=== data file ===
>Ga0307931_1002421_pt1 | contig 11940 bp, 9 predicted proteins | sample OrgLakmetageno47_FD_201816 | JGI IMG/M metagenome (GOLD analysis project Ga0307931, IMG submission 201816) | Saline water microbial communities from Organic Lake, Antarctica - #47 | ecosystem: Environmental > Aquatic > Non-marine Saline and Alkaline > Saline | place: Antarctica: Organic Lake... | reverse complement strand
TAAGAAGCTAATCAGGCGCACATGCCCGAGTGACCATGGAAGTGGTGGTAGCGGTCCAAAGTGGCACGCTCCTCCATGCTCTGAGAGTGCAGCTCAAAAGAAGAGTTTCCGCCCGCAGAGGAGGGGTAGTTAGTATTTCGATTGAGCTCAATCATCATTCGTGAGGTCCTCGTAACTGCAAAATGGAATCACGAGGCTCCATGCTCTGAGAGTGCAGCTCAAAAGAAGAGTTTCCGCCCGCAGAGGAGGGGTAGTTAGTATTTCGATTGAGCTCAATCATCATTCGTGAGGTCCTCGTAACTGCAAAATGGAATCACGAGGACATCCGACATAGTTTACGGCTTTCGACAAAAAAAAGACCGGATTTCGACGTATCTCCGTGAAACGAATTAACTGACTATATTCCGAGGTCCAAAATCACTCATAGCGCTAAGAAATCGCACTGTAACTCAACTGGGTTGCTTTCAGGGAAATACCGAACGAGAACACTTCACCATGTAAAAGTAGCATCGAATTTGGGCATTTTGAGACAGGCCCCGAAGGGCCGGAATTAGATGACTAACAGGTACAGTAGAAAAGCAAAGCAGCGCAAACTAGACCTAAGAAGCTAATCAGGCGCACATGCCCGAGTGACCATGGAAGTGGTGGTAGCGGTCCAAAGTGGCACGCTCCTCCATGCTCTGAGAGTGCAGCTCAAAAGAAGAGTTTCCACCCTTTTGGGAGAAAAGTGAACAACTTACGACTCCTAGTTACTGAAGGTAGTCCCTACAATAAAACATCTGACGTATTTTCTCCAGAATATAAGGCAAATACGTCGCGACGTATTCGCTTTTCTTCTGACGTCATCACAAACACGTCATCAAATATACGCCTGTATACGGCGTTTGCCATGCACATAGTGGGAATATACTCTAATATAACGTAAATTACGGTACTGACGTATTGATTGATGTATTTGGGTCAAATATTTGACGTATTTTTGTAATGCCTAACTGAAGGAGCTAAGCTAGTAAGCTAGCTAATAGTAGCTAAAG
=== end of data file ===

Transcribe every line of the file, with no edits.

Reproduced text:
>Ga0307931_1002421_pt1 | contig 11940 bp, 9 predicted proteins | sample OrgLakmetageno47_FD_201816 | JGI IMG/M metagenome (GOLD analysis project Ga0307931, IMG submission 201816) | Saline water microbial communities from Organic Lake, Antarctica - #47 | ecosystem: Environmental > Aquatic > Non-marine Saline and Alkaline > Saline | place: Antarctica: Organic Lake... | reverse complement strand
TAAGAAGCTAATCAGGCGCACATGCCCGAGTGACCATGGAAGTGGTGGTAGCGGTCCAAAGTGGCACGCTCCTCCATGCTCTGAGAGTGCAGCTCAAAAGAAGAGTTTCCGCCCGCAGAGGAGGGGTAGTTAGTATTTCGATTGAGCTCAATCATCATTCGTGAGGTCCTCGTAACTGCAAAATGGAATCACGAGGCTCCATGCTCTGAGAGTGCAGCTCAAAAGAAGAGTTTCCGCCCGCAGAGGAGGGGTAGTTAGTATTTCGATTGAGCTCAATCATCATTCGTGAGGTCCTCGTAACTGCAAAATGGAATCACGAGGACATCCGACATAGTTTACGGCTTTCGACAAAAAAAAGACCGGATTTCGACGTATCTCCGTGAAACGAATTAACTGACTATATTCCGAGGTCCAAAATCACTCATAGCGCTAAGAAATCGCACTGTAACTCAACTGGGTTGCTTTCAGGGAAATACCGAACGAGAACACTTCACCATGTAAAAGTAGCATCGAATTTGGGCATTTTGAGACAGGCCCCGAAGGGCCGGAATTAGATGACTAACAGGTACAGTAGAAAAGCAAAGCAGCGCAAACTAGACCTAAGAAGCTAATCAGGCGCACATGCCCGAGTGACCATGGAAGTGGTGGTAGCGGTCCAAAGTGGCACGCTCCTCCATGCTCTGAGAGTGCAGCTCAAAAGAAGAGTTTCCACCCTTTTGGGAGAAAAGTGAACAACTTACGACTCCTAGTTACTGAAGGTAGTCCCTACAATAAAACATCTGACGTATTTTCTCCAGAATATAAGGCAAATACGTCGCGACGTATTCGCTTTTCTTCTGACGTCATCACAAACACGTCATCAAATATACGCCTGTATACGGCGTTTGCCATGCACATAGTGGGAATATACTCTAATATAACGTAAATTACGGTACTGACGTATTGATTGATGTATTTGGGTCAAATATTTGACGTATTTTTGTAATGCCTAACTGAAGGAGCTAAGCTAGTAAGCTAGCTAATAGTAGCTAAAG